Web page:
10. Joe Crumley says:
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    Thank you both for the interesting debate.

    It is difficult to find the perfect balance between individual freedom and public safety. Theoretically, we could mandate helmets, 5-point harnesses, maybe a HANS device
    (http://en.wikipedia.org/wiki/HANS_device)
    in every seat???

    Certainly that’s going too far.

    Even though kids are more resilient than brittle-boned adults, can’t we give them AT LEAST the same protection we MANDATE for adults? A booster seat just makes the seat belt fit properly, and it’s a small inconvenience to give a kid the same protection every adult has.

  11. Danae says:
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    Why instead of costing parents more- especially parents of more than one or two children don’t they find a way to actually make the seat belts not just “built” for adults but built in a way that an older child/teenager would be safe in also? Also booster seats are as bulky as car seats and in a car will allow for only two children in the backseat instead of fitting three which adds to the expense of a bigger vehicle, more fuel and all that other non green earth stuff- one would hope that the government in all their concern for children would find a way to maybe put some stress on the car manufactures to find a solution with the actual problem- the seat belts.

  12. c says:
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    great article! and great job, minnesota! i wish florida was as intelligent. apparently, we don’t seem to care about the safety of our children here in florida.

  13. common sense says:
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    I do not understand Tom’s comment. Prohibiting children over 5 from riding in a car with an adult who doesn’t have children? What ARE you talking about? That’s like saying you’re prohibiting babies from traveling in cars with adults that don’t have babies. No- just make sure the parent provides a seat, just like they do with babies. Seems simple to me. Better to be slightly incovenienced by needing to think ahead before asking someone to transport your child rather than kick yourself later because your child was in an accident where they’re intestine popped because the seatbelt squeezed them in the wrong place.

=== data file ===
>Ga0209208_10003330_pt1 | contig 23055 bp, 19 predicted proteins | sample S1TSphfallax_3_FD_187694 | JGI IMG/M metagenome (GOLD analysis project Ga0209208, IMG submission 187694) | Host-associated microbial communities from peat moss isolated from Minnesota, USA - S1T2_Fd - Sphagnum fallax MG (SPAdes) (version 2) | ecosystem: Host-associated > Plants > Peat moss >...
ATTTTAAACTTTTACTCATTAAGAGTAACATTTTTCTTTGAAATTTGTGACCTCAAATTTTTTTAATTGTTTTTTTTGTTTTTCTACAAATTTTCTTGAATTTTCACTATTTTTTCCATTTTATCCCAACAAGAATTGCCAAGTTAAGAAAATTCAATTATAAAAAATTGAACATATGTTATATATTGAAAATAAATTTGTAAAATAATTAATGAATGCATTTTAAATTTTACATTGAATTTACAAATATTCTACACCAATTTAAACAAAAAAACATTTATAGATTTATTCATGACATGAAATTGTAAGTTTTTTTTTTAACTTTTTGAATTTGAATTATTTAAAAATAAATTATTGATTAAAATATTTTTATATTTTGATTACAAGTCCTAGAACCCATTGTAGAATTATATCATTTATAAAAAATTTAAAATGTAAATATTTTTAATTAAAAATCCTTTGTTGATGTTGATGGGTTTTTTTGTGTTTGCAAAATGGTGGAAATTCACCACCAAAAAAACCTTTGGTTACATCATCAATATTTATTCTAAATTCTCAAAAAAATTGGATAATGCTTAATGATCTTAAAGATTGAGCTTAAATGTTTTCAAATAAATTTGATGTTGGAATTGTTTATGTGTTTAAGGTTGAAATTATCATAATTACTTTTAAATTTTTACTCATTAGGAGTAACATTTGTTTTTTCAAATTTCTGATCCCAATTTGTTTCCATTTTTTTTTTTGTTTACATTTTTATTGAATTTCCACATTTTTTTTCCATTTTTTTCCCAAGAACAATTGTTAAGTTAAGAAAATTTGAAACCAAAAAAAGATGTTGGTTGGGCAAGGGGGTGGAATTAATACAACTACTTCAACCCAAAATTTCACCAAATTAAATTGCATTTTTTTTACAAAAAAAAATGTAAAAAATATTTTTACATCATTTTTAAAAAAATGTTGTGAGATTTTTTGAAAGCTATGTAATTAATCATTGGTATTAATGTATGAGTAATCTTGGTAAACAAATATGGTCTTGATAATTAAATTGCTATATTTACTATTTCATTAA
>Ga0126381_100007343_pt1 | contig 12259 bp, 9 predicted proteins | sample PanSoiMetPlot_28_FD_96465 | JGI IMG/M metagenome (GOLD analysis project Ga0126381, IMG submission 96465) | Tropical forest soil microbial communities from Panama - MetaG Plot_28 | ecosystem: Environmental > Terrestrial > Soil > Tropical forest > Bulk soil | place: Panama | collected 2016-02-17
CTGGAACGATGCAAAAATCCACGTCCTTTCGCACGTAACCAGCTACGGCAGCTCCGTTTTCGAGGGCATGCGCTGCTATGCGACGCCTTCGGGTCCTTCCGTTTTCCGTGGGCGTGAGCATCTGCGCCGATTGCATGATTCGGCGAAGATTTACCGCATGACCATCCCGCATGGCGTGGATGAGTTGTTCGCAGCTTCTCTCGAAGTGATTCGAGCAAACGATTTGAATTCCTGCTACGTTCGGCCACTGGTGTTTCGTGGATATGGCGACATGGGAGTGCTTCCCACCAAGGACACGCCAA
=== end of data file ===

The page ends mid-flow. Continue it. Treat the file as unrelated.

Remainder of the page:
14. common sense says:
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    I do not understand Tom’s comment. Prohibiting children over 5 from riding in a car with an adult who doesn’t have children? What ARE you talking about? That’s like saying you’re prohibiting babies from traveling in cars with adults that don’t have babies. No- just make sure the parent provides a seat, just like they do with babies. Seems simple to me. Better to be slightly incovenienced by needing to think ahead before asking someone to transport your child rather than kick yourself later because your child was in an accident where they’re intestine popped because the seatbelt squeezed them in the wrong place.

  15. protecting kids is not an inconvenience says:
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    I have an 8 year old who is not yet 4’9″ tall. If I arrange for someone else to drive him home, I simply provide a booster seat if that person doesn’t already have one. It’s a light, easy to carry, backless booster. It’s really not a big inconvenience. I also have a 7 month old. If someone was going to pick him up, I would also provide a car seat. It’s all about keeping the kids safe. If you don’t want to keep the kids safe that are riding in your car, that’s a shame. 15 bucks and a quick trip to Target is all it takes. What’s the big deal?